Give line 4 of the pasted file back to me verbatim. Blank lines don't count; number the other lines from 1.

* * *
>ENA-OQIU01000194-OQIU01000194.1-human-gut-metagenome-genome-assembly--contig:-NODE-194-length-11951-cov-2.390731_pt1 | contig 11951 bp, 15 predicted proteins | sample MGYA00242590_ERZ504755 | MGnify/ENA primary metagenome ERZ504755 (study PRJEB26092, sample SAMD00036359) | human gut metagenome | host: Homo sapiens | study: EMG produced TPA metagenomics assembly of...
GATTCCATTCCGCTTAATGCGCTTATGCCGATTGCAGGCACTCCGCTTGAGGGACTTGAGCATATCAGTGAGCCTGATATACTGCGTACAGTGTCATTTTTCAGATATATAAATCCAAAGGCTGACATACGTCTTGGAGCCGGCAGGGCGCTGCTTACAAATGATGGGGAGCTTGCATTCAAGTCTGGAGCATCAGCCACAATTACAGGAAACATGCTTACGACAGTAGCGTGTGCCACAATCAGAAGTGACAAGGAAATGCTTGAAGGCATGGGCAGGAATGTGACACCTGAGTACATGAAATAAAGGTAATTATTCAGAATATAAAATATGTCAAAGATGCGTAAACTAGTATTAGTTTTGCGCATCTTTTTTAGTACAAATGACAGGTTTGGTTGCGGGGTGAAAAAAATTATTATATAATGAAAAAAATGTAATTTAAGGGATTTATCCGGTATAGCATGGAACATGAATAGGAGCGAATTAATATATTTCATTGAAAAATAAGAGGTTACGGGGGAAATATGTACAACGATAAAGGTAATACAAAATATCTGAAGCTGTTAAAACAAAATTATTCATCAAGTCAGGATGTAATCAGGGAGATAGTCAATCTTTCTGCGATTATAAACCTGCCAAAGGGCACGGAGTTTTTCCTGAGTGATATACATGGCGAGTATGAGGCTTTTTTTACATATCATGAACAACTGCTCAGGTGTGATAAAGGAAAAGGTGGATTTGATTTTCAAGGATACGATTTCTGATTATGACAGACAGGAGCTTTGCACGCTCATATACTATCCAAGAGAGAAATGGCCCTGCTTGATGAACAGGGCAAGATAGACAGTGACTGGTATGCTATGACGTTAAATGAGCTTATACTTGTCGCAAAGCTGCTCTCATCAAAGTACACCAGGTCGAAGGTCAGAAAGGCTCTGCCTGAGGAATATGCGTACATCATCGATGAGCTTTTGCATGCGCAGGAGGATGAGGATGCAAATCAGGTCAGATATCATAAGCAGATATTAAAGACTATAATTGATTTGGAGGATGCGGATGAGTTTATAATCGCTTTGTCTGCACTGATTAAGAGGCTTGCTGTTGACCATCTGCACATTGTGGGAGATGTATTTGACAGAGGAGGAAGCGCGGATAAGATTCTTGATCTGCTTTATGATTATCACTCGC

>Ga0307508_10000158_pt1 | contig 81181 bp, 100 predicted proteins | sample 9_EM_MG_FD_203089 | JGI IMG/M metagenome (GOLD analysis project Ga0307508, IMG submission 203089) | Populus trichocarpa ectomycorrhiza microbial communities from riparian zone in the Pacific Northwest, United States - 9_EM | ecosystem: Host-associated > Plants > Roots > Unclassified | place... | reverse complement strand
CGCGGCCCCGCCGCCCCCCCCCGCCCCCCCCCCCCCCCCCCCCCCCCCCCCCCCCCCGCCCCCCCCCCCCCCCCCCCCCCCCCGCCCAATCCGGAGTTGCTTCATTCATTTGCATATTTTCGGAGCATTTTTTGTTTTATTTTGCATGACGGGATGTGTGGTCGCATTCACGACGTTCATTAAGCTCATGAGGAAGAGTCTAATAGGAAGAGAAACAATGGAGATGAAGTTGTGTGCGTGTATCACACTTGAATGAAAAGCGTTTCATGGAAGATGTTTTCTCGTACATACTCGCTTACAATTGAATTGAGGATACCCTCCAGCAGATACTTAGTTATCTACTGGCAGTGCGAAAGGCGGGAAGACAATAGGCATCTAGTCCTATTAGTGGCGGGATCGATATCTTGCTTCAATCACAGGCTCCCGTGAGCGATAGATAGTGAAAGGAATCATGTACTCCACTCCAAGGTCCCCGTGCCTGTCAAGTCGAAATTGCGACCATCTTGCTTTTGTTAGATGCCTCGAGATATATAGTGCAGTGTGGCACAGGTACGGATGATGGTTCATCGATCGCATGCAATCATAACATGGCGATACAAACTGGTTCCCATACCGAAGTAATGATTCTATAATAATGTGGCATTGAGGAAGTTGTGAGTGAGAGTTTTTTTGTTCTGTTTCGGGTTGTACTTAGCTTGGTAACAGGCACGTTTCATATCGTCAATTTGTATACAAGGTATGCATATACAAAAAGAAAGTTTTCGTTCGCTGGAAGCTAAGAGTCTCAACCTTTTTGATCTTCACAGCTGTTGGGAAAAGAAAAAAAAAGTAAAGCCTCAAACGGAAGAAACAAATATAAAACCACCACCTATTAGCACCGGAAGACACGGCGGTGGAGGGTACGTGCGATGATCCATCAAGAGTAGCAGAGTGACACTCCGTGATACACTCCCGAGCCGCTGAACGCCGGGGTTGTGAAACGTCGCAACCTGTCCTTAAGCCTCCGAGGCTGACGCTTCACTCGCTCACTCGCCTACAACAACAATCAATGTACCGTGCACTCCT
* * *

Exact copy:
CGCGGCCCCGCCGCCCCCCCCCGCCCCCCCCCCCCCCCCCCCCCCCCCCCCCCCCCCGCCCCCCCCCCCCCCCCCCCCCCCCCGCCCAATCCGGAGTTGCTTCATTCATTTGCATATTTTCGGAGCATTTTTTGTTTTATTTTGCATGACGGGATGTGTGGTCGCATTCACGACGTTCATTAAGCTCATGAGGAAGAGTCTAATAGGAAGAGAAACAATGGAGATGAAGTTGTGTGCGTGTATCACACTTGAATGAAAAGCGTTTCATGGAAGATGTTTTCTCGTACATACTCGCTTACAATTGAATTGAGGATACCCTCCAGCAGATACTTAGTTATCTACTGGCAGTGCGAAAGGCGGGAAGACAATAGGCATCTAGTCCTATTAGTGGCGGGATCGATATCTTGCTTCAATCACAGGCTCCCGTGAGCGATAGATAGTGAAAGGAATCATGTACTCCACTCCAAGGTCCCCGTGCCTGTCAAGTCGAAATTGCGACCATCTTGCTTTTGTTAGATGCCTCGAGATATATAGTGCAGTGTGGCACAGGTACGGATGATGGTTCATCGATCGCATGCAATCATAACATGGCGATACAAACTGGTTCCCATACCGAAGTAATGATTCTATAATAATGTGGCATTGAGGAAGTTGTGAGTGAGAGTTTTTTTGTTCTGTTTCGGGTTGTACTTAGCTTGGTAACAGGCACGTTTCATATCGTCAATTTGTATACAAGGTATGCATATACAAAAAGAAAGTTTTCGTTCGCTGGAAGCTAAGAGTCTCAACCTTTTTGATCTTCACAGCTGTTGGGAAAAGAAAAAAAAAGTAAAGCCTCAAACGGAAGAAACAAATATAAAACCACCACCTATTAGCACCGGAAGACACGGCGGTGGAGGGTACGTGCGATGATCCATCAAGAGTAGCAGAGTGACACTCCGTGATACACTCCCGAGCCGCTGAACGCCGGGGTTGTGAAACGTCGCAACCTGTCCTTAAGCCTCCGAGGCTGACGCTTCACTCGCTCACTCGCCTACAACAACAATCAATGTACCGTGCACTCCT